BAYA Book Review

Foul is Fair by Hannah Capin

Posted by

Capin, Hannah. Foul is Fair. Wednesday Books, 2020. 326p. ISBN: 9781250239549. $18.99. HS, OT ****

The book cover of Foul is Fair.
Foul is Fair, GoodReads.com

The golden boys of the St. Andrews Prep lacrosse team have it all. But when they try to have it their way with Jade on the night of her 16th birthday, they get more than they bargained for. Jade, Jenny, Mads and Summer are not just sparkling best friends, they wield a power that once infused with vengeance is unstoppable, and their goal is to upend the entire power structure at St. Andrews Prep. All they need is a way in, and that’s where practically perfect Mack, an ambitious teammate comes in. Mack will be the last man standing after Jade has done away with all the other boys one by one because Jade is going to take the brutality of the attack against her and use it to fuel a violent revenge streak unlike any St. Andrews has seen before. If this all seems Shakespearean in scale that’s because it is! 

This is an amazingly juicy retelling of MacBeth set in a stereotypical prep school where the witches are mean girls and Lacrosse players are royalty. The resulting book is part Pretty Little Liars and part literary magic. It has the out-sized scope and drama of a Shakespearean play and if it weren’t so clearly a Shakespearean retelling it would be almost too dark and violent to be accepted. Since it is Shakespeare, holding back on any of the gore or drama would do a disservice to the original story. This contemporary retelling has kept the characters, the place names, and the plot points, but updated to contemporary times. It has also incorporated diverse characters with both trans and gay characters among Jade’s best friends and set it all in a #metoo story with the bloody revenge motivated by a gang rape at a party. Between the sexual violence, drinking, pot smoking, off-page consensual sex and murders, it is not for timid readers. Yet try handing this to pop-culture loving teens who can’t believe they *have* to read Shakespeare and see if they come away convinced that this kind of high stakes, high drama plotting might be worth the work. I know it makes me want to read more Shakespeare!”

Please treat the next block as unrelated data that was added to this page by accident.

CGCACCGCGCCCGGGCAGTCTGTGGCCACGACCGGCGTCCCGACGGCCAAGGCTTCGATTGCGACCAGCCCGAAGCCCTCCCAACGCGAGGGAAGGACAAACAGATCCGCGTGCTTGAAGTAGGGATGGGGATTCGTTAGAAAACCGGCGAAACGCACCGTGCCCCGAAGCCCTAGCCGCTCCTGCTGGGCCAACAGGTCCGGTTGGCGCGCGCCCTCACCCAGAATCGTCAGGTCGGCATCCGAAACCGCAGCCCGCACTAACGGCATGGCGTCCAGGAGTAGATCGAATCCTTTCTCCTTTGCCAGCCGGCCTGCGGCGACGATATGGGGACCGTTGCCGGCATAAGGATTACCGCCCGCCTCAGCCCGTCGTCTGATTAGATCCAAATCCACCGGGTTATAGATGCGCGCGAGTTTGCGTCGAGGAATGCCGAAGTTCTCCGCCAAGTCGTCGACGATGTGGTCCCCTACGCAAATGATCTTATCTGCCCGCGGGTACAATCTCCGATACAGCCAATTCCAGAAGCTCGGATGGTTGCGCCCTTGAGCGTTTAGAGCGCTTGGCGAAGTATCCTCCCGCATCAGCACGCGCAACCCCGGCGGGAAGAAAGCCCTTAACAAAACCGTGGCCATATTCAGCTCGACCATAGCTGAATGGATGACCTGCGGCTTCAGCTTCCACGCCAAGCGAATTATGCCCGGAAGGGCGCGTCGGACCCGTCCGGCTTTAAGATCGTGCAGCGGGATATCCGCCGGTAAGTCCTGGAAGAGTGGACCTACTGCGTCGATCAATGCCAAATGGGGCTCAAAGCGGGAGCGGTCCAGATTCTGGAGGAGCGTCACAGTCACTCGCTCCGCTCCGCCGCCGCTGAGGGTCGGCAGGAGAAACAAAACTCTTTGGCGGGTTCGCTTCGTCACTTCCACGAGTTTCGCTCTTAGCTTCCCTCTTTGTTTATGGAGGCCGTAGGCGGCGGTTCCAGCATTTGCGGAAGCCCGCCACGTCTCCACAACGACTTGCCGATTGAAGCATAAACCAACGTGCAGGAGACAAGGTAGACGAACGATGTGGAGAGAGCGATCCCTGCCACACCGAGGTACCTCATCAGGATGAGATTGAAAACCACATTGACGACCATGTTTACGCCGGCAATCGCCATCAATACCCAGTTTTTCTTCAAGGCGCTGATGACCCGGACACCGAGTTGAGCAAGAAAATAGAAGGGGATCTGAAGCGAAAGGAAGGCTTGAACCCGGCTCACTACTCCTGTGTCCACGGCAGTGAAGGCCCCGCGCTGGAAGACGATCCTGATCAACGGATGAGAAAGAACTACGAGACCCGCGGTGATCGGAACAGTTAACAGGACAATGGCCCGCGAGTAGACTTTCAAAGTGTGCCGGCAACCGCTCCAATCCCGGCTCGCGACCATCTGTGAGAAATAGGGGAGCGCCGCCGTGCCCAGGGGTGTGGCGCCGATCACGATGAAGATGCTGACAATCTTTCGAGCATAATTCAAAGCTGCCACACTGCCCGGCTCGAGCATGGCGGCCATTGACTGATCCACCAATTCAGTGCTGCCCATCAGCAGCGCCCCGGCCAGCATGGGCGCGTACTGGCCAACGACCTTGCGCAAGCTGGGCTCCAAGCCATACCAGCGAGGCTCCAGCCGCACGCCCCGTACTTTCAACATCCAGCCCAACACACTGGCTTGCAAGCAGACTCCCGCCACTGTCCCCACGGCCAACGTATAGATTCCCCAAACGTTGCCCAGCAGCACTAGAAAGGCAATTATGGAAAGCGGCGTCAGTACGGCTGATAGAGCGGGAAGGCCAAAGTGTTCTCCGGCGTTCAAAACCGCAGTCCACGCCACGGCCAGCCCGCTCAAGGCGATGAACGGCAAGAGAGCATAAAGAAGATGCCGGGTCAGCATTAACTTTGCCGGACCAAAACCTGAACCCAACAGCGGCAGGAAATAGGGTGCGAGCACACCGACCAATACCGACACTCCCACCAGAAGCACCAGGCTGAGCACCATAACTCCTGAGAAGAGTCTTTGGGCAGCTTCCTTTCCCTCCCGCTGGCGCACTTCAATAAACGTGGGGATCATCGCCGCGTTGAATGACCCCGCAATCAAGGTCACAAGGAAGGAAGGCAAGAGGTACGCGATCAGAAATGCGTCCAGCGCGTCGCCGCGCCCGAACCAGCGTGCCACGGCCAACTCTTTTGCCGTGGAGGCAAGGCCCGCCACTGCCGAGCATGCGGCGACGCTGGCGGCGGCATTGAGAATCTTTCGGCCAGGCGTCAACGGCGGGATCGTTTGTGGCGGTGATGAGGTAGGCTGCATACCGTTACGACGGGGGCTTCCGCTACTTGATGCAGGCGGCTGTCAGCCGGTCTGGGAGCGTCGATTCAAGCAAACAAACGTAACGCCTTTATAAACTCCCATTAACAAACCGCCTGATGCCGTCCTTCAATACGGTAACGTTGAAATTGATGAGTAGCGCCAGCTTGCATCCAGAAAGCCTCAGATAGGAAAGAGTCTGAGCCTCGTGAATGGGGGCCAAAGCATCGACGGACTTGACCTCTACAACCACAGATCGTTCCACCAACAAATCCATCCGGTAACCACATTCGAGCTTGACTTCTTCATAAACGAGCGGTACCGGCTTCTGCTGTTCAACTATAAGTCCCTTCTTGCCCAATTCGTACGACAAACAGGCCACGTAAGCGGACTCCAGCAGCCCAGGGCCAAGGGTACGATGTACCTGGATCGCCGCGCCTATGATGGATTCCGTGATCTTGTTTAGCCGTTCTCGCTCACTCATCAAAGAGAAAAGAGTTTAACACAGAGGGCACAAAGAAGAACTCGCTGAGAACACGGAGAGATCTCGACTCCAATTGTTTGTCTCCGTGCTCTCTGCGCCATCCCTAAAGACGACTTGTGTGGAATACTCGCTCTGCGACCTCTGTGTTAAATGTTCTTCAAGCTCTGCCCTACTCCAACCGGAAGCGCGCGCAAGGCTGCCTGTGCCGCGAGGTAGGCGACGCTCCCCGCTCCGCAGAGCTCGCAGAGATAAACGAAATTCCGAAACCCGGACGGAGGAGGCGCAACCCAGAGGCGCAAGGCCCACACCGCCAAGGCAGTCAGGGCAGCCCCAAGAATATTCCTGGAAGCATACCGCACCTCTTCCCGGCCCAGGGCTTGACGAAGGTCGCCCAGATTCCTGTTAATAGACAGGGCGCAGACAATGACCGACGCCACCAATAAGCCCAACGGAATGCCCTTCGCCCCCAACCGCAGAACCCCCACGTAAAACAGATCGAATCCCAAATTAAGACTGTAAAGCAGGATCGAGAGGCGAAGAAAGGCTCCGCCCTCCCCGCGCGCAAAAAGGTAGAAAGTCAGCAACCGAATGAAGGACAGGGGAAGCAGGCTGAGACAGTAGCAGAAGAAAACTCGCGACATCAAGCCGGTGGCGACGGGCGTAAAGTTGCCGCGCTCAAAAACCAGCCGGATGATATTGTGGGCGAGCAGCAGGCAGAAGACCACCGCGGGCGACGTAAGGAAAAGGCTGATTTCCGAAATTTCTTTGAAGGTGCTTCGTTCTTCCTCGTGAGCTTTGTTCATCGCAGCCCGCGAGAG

–Andrea Mullarkey, Berkeley Public Library – Tarea Hall Pittman South Branch

Tags: Coming of age, Realistic, #metoo

Leave a Reply

Fill in your details below or click an icon to log in:

WordPress.com Logo

You are commenting using your WordPress.com account. Log Out /  Change )

Google photo

You are commenting using your Google account. Log Out /  Change )

Twitter picture

You are commenting using your Twitter account. Log Out /  Change )

Facebook photo

You are commenting using your Facebook account. Log Out /  Change )

Connecting to %s